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Morris Area Superintendent's Report

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Morris,Minnesota 56267 http://www.morrissuntribune.com/sites/default/files/styles/square_300/public/fieldimages/1/0128/monsonmug13.jpg?itok=fht8uBQH
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Morris Area Superintendent's Report
Morris Minnesota 607 Pacific Avenue 56267

School finance in Minnesota is complicated and not easy to understand. Two of the most useful planning tools available for schools to utilize during budgeting are 31 pages long (Levy Limitation and Certification), and six pages long with 295 different lines involved with various calculations (General Education Interactive Projection Model).

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Over the course of the next few weeks, I plan to write a series of articles and present information specific to school finances for Morris and relevant to public schools in Minnesota. I will share information about education funding in Minnesota and how recent developments in St. Paul could affect Morris Area, the current state of Minnesota's budget, the district's overall financial condition, and some unique factors that contribute to potentially challenging budgeting in the next few years.

As most people are aware, there is a significant shift in political "power" at the Minnesota Capital. While I do not claim to be a political expert, here is what I have been able to surmise from what has happened in St. Paul. Governor Mark Dayton is the first Democrat to hold the Governor's position in 20 years. In addition, the majority of members in both the House and Senate are Republican, which has not happened for 38 years. The Governor has the power to veto bills that are sent to him after passing in both the House and Senate--Governor Pawlenty used the "veto pen" several times while he was in office. However, with the majority that the Republicans have in both the House and Senate, the possibility of overriding a Governor's veto is likely to happen. In the end, the Republican majorities may get what they want regardless of the Governor's wishes.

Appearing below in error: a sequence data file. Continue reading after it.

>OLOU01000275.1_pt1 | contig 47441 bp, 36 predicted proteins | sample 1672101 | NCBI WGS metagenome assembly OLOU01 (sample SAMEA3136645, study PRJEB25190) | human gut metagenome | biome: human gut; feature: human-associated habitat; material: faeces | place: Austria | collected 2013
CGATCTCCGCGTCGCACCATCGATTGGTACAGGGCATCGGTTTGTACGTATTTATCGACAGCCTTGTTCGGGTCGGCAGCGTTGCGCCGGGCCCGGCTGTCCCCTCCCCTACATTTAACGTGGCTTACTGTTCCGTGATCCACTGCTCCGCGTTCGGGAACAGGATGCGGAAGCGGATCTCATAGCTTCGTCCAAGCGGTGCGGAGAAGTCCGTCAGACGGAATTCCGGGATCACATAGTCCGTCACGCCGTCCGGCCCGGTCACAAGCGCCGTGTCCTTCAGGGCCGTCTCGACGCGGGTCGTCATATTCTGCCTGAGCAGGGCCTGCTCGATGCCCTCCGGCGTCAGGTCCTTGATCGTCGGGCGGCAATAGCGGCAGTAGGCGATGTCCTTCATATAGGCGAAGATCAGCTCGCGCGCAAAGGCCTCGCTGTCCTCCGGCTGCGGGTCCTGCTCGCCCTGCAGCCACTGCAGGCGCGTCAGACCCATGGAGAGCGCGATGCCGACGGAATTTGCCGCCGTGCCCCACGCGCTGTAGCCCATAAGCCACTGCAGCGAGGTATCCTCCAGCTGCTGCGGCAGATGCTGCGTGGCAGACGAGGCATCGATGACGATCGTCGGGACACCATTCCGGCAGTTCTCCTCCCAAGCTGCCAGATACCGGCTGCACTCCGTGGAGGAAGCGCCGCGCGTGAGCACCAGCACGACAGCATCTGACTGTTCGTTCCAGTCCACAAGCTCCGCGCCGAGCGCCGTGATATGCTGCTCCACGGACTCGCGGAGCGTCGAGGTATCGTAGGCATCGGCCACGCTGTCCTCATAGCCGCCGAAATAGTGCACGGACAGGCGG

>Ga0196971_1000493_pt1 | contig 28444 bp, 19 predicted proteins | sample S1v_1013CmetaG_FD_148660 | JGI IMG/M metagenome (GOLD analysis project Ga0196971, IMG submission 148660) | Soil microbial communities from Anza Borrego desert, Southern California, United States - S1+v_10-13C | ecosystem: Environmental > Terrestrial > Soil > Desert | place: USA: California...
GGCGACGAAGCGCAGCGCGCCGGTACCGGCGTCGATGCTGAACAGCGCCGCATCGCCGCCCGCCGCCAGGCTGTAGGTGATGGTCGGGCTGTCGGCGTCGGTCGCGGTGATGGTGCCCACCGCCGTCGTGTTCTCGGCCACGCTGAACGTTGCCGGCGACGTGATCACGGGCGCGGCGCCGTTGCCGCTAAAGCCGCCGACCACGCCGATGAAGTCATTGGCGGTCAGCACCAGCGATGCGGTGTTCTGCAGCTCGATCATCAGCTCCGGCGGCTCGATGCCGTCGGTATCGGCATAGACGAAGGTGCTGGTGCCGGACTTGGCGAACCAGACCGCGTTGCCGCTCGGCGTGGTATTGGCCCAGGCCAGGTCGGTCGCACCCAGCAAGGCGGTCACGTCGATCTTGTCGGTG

The Legislative Session is just beginning, and we have several months to wait to see how the Legislature and the Governor are able to work collaboratively to deal with the State's $6.2 billion deficit for the 2011-2012 and 2012-2013 budget biennium. Governor Dayton will likely be trying to balance the State's Budget Deficit by proposing to increase taxes and reduce spending; Republicans have indicated they are not willing to support tax increases and that budget balancing will likely result from downsizing, increased efficiency, and/or decreased funding.

The significance of the imbalance of power in St. Paul--with a Democratic Governor and Republicans holding majority control in both the House and Senate--is that reaching consensus on how to solve or fix the budget deficit will be challenging. Governor Dayton indicated that education (along with health and human services) should be one of the last areas to face reductions and Republicans have "at times" echoed the Governor's thoughts. However, as the graph shows, education and health and human services make up the two largest portions of the state's spending. Consequently, avoiding funding reductions during this session may be - in all likelihood--even more difficult than in previous years.

It is my understanding that Governor Dayton will need to have a balanced budget proposal prepared no later than Feb. 15--after that, I anticipate Republican majorities will present their response and complete proposal (portions have already been proposed), and the discussions will begin in earnest at that time. Politics certainly appears as though it will play an even larger role in education funding during this Legislative Session than any of the previous ones.

In the next article, I would like to share more detailed information about the financial status of the Morris Area School District.

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